Training is one of the best ways to stimulate muscle growth and increase your strength; however, there’s an entire other side of the coin to consider. Nutrition and training work hand-in-hand to produce the best results for your goals. Like training itself, nutrition starts simple but gets more complex the deeper you dive.
Protein is, without a doubt, a highly sought-after nutrient for your diet. It provides the building blocks for new muscle and facilitates overall recovery. Carbohydrates are also important, but aren’t nearly as difficult to locate and scarf down when the need arises.
Matching your protein and carbohydrate intake to your fitness goals is an ongoing battle. Finding the right foods that complement your needs at a moment’s notice goes a long way in optimizing your gains. Here are the best high-protein, low carbohydrate foods to troubleshoot your nutritional needs.
9 Best High-Protein, Low Carbohydrate Foods
Note: All nutritional information is sourced from the USDA’s FoodData Central resource, and is rounded to the nearest whole number.
Greek yogurt is a higher protein version of standard yogurt. It typically contains less sugar than its standard counterpart as well — particularly when you consume plain flavors. Regardless of this macronutrient difference, Greek yogurt is still a good source of calcium. One seven-ounce serving of plain, low-fat Greek yogurt contains:
- 20g protein
- 8g carbohydrate
- 146 calories
Cottage cheese is another milk product that is easy to leverage for a burst of protein with just a smidge of carbohydrates. The cheese curd is the focal point of cottage cheese, and with it is a convenient package of high-protein goodness.
Each four-ounce serving contains:
- 12g protein
- 5.5g carbohydrate
- 92 calories
Eggs are a major staple for nearly every household, let alone every single training enthusiast. Eggs pack a huge punch of protein with a very small calorie count — largely because carbohydrates are almost entirely absent from eggs. One whole extra-large egg provides:
- 7g protein
- 0.5g carbohydrate
- 80 calories
Tofu provides a high-protein, low carbohydrate alternative for non-meat eaters or just tofu aficionados in general. Tofu is also made from soy, which is a rare complete protein source from a non-animal product. Most beans and legumes are incomplete proteins, which means they don’t provide all the amino acids you need to build muscle — but tofu does! One half-cup of raw tofu contains:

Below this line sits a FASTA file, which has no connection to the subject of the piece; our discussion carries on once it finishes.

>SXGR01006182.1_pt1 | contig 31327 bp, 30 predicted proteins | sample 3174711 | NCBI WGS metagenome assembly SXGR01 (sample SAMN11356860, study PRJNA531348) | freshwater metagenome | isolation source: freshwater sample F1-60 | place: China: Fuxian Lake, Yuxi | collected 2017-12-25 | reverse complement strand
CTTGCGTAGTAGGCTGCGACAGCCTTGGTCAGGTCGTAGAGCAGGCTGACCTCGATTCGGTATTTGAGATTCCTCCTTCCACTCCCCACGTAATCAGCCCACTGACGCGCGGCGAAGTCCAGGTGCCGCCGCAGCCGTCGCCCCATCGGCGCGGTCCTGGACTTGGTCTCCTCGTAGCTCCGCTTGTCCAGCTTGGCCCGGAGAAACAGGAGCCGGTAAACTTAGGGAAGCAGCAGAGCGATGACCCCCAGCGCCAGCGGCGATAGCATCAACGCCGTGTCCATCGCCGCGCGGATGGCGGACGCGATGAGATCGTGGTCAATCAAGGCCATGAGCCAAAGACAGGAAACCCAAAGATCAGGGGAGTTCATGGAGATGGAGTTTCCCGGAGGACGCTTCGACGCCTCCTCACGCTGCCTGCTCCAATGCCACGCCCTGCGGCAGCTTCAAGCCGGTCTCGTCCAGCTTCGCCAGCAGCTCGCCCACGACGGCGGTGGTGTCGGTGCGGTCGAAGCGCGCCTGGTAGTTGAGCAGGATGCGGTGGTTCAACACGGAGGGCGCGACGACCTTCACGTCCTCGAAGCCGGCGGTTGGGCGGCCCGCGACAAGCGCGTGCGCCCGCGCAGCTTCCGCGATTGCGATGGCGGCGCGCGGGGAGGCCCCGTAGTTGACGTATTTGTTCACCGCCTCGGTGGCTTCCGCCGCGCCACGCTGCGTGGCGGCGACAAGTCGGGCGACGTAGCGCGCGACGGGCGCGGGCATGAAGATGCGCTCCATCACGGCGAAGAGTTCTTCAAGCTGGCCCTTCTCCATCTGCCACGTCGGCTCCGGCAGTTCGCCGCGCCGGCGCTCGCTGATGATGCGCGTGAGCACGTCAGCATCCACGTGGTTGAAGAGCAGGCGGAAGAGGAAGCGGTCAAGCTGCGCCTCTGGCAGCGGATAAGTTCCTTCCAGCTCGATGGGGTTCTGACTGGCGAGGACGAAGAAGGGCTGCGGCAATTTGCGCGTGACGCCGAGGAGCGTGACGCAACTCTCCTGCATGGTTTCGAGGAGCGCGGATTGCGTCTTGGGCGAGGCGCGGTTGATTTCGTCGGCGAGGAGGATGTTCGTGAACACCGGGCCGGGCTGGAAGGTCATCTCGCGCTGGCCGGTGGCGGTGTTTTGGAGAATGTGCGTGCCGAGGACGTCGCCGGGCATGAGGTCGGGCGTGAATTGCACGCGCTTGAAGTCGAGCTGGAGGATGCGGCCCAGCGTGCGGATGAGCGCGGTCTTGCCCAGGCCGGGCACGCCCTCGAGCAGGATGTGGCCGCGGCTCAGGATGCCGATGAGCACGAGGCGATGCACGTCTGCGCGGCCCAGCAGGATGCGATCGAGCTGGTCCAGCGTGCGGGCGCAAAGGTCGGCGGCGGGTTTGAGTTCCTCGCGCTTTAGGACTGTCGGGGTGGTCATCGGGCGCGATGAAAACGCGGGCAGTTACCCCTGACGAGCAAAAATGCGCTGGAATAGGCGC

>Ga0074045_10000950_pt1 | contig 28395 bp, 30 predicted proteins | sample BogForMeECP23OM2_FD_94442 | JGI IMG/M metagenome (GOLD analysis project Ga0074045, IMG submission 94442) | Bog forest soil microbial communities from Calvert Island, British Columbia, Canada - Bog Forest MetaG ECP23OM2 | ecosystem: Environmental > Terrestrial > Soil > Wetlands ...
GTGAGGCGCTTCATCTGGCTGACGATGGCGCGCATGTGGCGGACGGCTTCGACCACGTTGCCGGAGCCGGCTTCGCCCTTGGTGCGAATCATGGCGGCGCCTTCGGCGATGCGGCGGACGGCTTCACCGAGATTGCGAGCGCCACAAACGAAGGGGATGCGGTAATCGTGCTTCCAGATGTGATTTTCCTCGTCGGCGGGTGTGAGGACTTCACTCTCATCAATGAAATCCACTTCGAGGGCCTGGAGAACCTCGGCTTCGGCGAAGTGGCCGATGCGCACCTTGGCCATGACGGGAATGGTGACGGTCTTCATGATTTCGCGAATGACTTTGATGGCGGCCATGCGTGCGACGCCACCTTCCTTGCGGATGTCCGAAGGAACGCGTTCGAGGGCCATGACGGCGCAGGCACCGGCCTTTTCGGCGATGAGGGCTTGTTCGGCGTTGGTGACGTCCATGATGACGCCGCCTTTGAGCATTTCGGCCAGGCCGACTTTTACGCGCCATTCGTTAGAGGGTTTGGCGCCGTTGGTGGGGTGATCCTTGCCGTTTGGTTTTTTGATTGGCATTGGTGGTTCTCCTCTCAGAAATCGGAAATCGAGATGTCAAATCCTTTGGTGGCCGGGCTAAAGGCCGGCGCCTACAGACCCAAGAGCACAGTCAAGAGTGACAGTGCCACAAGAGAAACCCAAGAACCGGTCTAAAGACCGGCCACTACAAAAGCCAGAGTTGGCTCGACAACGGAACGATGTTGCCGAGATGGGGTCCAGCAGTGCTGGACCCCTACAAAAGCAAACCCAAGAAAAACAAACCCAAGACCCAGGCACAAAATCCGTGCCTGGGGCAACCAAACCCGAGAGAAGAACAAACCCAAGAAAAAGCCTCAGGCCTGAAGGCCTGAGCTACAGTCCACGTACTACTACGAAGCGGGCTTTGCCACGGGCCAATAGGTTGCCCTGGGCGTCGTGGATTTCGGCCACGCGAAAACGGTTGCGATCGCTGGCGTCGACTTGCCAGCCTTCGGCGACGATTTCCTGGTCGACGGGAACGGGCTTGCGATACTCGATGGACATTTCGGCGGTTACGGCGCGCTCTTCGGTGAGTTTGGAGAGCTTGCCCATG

- 22g protein
- 3.5g carbohydrate
- 181 calories
Nut butters are a high-protein, low carbohydrate staple, although they are often closer to equal in their protein-to-carbohydrate ratio. Also, you should be wary of the higher fat content. Fat is an important macronutrient in its own right, but fat has over double the calories per gram as protein or carbohydrates. This makes options such as almond butter a great burst of flavor, but also higher on the total calorie count. One tablespoon of almond butter contains:
- 3g protein
- 3g carbohydrate
- 98 calories
Edamame is a more rare plant-based addition to the high-protein, low carbohydrate list. Plants are often lower quality sources of protein but pack high nutritional value from vitamins or phytochemicals. Edamame is a potent source of nearly all macronutrients given its small size. But even better, edamame actually has all the amino acids you’d find from an animal product.
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One cup of edamame offers:
- 13g protein
- 9g carbohydrate
- 129 calories
Shrimp is a severely underrated protein source — and given that it’s seafood, it’s also naturally low in carbohydrate. While other animal products such as beef or chicken often dominate the shopping list of muscle-bound meal-preppers, shrimp packs a major punch of protein in its small size. One three-ounce portion of shrimp brings:
- 20g protein
- 0g carbohydrate
- 84 calories
Scallops are another unsung hero of high-protein, low carbohydrate dietary options. While they aren’t a staple on the meal-prep production line, scallops are an extremely dense source of protein nonetheless. If you’re bored of tilapia or shrimp, try scallops instead. A three-ounce serving of scallops provides:
- 10g protein
- 3g carbohydrate
- 58 calories